Acclaimed author Salman Rushdie speaks at Arvada Center

260 come out for pilot event in Arvada Center Literary Series

Posted 9/19/19

With the launch of its Literary Series on Sept. 16, the Arvada Center welcomed renowned author Salman Rushdie to speak on his latest novel, Quichotte, for which he will tour approximately 25 …

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Acclaimed author Salman Rushdie speaks at Arvada Center

260 come out for pilot event in Arvada Center Literary Series

Posted

With the launch of its Literary Series on Sept. 16, the Arvada Center welcomed renowned author Salman Rushdie to speak on his latest novel, Quichotte, for which he will tour approximately 25 locations across the United States and Canada. The event, a partnership with Denver's Tattered Cover Bookstore, brought in more than 260 people from across the metro area to hear from the famous novelist.

Rushdie is known for his numerous works and novels including Midnight's Children and The Satanic Verses. In 1989, Iran's former spiritual leader Ayatollah Ruhollah Khomeini issued a fatwa ordering Rushdie's execution, saying The Satanic Verses falsely depicted Islamic figures and traditions. In 1998, then-Iranian president Mohammad Khatami declared the fatwa finished but did not officially lift it, and in 2016, some Iranian media outlets collectively raised hundreds of thousands of dollars to add to the bounty for Rushdie's assassination, according to the Guardian.

Rushdie moved to New York 20 years ago and has set his latest novel in the US as character Quichotte and his imaginary son Sancho — based loosely on Miguel de Cervantes's characters in Don Quixote — take a road trip across America.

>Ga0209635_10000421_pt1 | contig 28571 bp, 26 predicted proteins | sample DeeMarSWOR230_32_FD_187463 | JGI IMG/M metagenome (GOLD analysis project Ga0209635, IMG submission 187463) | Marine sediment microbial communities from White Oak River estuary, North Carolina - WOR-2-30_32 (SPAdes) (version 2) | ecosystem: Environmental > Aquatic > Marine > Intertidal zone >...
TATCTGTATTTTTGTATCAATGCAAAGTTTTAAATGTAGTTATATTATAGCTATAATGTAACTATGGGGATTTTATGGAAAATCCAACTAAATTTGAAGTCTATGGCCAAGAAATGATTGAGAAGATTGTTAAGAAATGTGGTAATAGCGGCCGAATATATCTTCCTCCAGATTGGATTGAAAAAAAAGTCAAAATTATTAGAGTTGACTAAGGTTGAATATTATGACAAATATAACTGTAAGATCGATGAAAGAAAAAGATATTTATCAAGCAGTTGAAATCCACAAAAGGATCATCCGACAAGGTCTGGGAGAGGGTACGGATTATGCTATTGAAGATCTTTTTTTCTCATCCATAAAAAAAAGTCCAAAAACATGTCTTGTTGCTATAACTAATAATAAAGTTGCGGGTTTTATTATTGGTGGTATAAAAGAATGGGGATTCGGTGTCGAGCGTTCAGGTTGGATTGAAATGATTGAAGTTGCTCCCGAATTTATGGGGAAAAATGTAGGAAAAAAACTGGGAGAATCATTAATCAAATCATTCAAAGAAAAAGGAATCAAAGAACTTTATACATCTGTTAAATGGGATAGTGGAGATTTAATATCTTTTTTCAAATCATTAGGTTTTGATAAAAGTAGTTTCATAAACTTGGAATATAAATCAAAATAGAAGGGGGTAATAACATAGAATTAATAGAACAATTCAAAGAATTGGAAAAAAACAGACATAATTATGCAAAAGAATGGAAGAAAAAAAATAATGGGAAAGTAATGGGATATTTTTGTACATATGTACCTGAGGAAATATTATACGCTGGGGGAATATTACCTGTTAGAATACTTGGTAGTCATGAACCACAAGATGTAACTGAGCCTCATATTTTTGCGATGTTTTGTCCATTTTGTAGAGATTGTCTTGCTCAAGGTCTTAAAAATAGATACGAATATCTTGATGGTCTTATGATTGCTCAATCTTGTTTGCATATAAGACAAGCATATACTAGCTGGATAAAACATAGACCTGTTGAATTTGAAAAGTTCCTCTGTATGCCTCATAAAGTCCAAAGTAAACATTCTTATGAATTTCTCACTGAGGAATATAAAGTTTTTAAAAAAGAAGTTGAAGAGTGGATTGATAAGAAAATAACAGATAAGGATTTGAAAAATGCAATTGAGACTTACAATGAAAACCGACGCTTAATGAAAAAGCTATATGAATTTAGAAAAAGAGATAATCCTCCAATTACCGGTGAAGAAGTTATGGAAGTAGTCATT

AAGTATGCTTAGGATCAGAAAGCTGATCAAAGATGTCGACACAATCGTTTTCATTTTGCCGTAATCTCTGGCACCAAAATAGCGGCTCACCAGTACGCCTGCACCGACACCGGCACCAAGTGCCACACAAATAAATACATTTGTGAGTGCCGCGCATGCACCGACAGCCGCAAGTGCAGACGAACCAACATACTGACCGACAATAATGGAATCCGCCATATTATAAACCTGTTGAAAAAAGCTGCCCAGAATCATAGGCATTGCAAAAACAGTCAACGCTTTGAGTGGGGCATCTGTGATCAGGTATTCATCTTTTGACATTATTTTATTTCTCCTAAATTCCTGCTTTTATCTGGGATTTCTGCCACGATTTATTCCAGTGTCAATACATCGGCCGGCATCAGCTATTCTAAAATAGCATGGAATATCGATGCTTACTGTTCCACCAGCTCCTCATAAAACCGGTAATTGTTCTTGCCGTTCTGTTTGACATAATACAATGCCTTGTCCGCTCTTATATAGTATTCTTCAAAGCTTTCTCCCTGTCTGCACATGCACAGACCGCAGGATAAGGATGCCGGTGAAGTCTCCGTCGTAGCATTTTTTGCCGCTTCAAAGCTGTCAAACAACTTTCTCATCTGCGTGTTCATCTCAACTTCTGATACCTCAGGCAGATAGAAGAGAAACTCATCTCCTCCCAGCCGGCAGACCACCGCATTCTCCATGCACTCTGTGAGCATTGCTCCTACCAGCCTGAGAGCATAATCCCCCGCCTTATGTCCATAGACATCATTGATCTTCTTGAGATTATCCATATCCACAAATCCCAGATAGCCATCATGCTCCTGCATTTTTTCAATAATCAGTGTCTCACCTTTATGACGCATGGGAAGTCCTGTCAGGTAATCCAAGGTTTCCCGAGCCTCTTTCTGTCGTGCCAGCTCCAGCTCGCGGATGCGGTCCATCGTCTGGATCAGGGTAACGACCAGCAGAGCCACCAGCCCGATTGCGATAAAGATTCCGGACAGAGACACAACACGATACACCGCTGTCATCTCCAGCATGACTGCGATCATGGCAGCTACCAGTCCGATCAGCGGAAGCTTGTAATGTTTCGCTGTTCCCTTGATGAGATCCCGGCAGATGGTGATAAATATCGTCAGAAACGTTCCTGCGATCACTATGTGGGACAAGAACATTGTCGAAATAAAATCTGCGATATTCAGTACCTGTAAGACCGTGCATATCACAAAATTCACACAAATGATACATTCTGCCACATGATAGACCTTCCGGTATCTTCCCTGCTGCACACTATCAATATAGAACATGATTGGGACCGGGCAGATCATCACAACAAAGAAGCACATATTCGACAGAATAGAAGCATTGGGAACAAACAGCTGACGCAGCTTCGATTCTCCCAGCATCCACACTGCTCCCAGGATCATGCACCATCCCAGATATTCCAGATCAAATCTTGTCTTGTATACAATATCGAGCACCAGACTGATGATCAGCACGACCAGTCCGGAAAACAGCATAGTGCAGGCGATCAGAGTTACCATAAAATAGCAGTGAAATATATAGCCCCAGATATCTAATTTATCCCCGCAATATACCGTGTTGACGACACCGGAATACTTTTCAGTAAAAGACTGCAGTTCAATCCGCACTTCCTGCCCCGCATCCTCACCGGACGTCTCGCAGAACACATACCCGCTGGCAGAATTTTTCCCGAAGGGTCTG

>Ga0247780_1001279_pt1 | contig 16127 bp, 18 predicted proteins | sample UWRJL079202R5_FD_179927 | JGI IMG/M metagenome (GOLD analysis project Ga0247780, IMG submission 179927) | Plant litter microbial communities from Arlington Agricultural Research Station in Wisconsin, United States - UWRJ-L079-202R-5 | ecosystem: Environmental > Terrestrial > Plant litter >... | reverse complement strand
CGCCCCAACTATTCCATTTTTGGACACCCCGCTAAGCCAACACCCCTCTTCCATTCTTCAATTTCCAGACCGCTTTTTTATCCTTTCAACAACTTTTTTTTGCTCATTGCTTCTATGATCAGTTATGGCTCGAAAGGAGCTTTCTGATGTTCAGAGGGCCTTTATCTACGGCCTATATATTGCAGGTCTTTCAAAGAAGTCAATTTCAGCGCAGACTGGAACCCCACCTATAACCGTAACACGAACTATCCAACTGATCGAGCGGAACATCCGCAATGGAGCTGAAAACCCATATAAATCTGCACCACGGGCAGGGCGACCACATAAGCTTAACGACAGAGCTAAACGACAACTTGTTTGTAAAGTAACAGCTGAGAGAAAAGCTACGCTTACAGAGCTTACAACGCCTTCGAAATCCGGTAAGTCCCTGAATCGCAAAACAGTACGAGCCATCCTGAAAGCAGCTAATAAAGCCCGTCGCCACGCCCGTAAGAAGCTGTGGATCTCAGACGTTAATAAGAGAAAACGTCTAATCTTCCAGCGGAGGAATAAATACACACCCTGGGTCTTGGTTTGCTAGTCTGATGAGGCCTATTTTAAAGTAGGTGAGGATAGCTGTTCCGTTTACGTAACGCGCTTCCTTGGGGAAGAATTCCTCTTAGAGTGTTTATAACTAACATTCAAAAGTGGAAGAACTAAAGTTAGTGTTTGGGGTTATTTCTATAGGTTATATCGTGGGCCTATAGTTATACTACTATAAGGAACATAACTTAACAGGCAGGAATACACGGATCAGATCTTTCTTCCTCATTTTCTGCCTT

Now going across the country himself, Rushdie said he hoped his Arvada visit would be an opportunity to meet his modern-day, Denver area readers and challenge them to take a closer look at the country around them.

The interview was condensed for clarity.

Why analyze social and political issues in the US?

There are issues that are so 'everyday' right now in America that it would have been kind of chicken not to look at them. Given that my main character is Indian-American, it was impossible to believe he would not encounter any hostility if he was going to make a journey across America. I had to face up to the issue of race and the opioid crisis. But just as much as that, it's a novel about the internal lives of the characters. For me, that combination is what makes a good book.

What has been your goal in writing and touring with this novel? Do you believe the book will have an impact on society, and has your previous work had such an impact on readers?

I don't know, really. You'd have to ask them. But the fact that they're still coming back for more indicates that maybe it did. I don't want to over-claim for what fiction can do; I think it can offer readers a kind of vision of how things are and create a world they enjoy being in. And hopefully, while they're having that experience, it makes them think a little bit, so they come out of it affected by what I've done. If people love a book, then it does color the way they think.

There's a novelist in Quichotte who's on a quest to write a book unlike any he's ever written before — was that true of you with this book, as well?

That's true of me every time. I have a real dislike of writing the same book twice. One of the things I've been really pleased about is that people are finding this book to be very funny. The first readers of the book said they thought it was the funniest thing I'd ever written, and I'm happy about that because making people laugh is very hard. If you can make people laugh, you've done something really worth doing.

After all of the events you've done, what drives you to continue going on tour and speaking about your work?

You sit alone in a room for several years writing a book, and one of the most enjoyable things about publication is meeting the readers. When Midnight's Children came out, it was very successful amongst younger readers and it always had a very ethnically diverse, racially diverse range of readership. It's quite exciting to me that all these years later, that demographic pattern is still the case. I'm not too old for young people. Young readers have the future in their hands, so anything I can do to influence their minds, I'm happy to try and do. What I want is the conversation about the book — I think that's the most nourishing thing, both for the audience and for me.

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